Organisation is a key characteristic of life. In order to be alive, a living thing draws organisation to itself. Living things seem to overcome the second law of thermodynamics, which states that the entropy (disorder) of any isolated systems will increase over time. Of course, living things are not isolated systems, and draw “negative entropy” (order) from their environment.
Each of us has a great potential for organisational energy. A human being has an exquisitely high level of organisation, with energy vibrations organised into atoms organised into molecules organised into cells organised into tissues organised into organs organised into organ systems organised into a whole, highly interconnected organism with consciousness, thought and experience. In turn, our individual organism can organise our environment, consciously enacting changes to support our existence with such requirements as food and shelter. To take this organisation much further, we can co-operatively organise as groups, and groups of groups, pooling ideas, skills, resources and critical reflection to organise our society in a benign, convivial, abundant direction.
“Organisation arises at boundaries” – Hugh Lovel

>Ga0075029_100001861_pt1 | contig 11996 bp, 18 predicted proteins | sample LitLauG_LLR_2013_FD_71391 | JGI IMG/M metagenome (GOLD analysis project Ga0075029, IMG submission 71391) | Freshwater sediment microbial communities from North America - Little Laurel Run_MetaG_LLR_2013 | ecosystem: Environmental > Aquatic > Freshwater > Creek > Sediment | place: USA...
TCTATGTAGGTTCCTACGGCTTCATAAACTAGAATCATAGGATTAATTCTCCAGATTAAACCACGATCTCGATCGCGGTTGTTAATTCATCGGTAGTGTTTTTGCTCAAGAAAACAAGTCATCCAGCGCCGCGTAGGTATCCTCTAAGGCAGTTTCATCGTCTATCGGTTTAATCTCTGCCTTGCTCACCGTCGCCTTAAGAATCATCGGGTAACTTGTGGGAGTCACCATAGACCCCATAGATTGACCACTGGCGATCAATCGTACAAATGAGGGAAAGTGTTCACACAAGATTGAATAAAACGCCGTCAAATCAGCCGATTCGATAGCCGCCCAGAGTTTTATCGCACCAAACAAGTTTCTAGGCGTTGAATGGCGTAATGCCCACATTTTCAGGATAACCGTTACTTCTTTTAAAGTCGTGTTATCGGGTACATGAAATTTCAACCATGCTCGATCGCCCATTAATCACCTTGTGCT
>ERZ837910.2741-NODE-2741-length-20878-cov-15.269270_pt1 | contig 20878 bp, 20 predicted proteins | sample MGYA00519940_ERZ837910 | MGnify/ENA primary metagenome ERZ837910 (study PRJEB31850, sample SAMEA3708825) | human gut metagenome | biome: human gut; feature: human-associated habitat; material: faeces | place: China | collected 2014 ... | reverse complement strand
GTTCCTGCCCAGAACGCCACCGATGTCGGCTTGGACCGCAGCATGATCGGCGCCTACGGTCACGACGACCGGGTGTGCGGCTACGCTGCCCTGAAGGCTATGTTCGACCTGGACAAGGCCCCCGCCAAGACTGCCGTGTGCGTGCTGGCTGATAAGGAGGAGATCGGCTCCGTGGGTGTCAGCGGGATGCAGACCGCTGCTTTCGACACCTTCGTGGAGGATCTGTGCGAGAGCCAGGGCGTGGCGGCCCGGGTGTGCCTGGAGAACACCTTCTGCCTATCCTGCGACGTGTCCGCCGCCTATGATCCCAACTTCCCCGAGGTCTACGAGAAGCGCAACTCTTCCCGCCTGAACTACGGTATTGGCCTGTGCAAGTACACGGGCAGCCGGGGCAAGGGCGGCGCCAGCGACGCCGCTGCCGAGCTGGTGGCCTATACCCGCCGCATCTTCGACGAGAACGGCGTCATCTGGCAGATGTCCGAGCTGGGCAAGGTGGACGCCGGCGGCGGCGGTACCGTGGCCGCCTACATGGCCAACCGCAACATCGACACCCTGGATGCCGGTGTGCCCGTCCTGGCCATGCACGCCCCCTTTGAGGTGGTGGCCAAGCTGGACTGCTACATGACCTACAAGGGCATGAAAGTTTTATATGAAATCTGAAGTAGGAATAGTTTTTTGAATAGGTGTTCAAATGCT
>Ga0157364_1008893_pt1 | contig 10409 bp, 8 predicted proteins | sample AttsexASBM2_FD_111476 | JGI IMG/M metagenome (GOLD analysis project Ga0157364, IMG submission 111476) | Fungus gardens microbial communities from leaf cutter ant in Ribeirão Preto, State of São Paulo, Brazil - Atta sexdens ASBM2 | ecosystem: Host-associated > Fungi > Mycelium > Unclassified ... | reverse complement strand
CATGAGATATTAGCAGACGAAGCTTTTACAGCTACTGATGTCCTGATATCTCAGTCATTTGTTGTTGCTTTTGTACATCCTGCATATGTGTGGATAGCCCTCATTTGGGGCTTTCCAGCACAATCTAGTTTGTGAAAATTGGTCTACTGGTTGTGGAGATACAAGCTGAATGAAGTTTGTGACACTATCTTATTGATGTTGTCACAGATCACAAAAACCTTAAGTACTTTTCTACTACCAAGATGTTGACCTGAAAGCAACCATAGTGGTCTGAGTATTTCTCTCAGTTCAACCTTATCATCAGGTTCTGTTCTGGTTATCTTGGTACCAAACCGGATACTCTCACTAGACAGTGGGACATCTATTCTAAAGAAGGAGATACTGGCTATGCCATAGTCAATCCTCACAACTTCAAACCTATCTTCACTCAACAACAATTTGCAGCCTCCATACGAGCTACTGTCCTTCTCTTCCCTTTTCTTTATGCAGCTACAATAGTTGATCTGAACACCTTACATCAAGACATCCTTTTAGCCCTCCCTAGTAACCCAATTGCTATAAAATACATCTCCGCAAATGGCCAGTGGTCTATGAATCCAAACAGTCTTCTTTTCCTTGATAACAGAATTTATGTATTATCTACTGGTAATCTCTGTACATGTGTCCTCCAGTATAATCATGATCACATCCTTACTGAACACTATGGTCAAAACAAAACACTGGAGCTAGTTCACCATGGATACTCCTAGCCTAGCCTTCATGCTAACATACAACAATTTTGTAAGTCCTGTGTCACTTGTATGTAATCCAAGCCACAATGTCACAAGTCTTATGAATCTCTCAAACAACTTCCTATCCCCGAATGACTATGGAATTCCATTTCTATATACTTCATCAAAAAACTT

Boundaries, edges, transition zones – in nature, these are the areas with maximum energy, diversity and interaction. They are where wholes greater than the sum of their parts emerge.
Rigid boundaries between groups, disciplines, worldviews, nations, races etc stymie this transition zone energy. Science becomes a fragmented catalogue of specialities, with specialists knowing more and more about less and less, religion becomes an inspiration for war and conquest, and conflict and competition dissipate order into destructive chaos.
Open, porous, interactive boundaries between individuals and groups in human society, are more like the boundaries in nature that give rise to diversity and abundance. Flexible boundaries (like an animal’s skin or a bacteria’s cell wall) allow growth and movement. Organisation becomes organic, adaptable and responsive like a living thing or a living ecosystem. Instead of a hierarchy that creates a “pyramid” structure and inefficient, competitive, top-down (dis)organisation, a holarchical organisational structure is “horizontal”, with no “top ranking” and no fixed centre. Holistic organisation is the resilient, dynamic organisational structure of a free human society.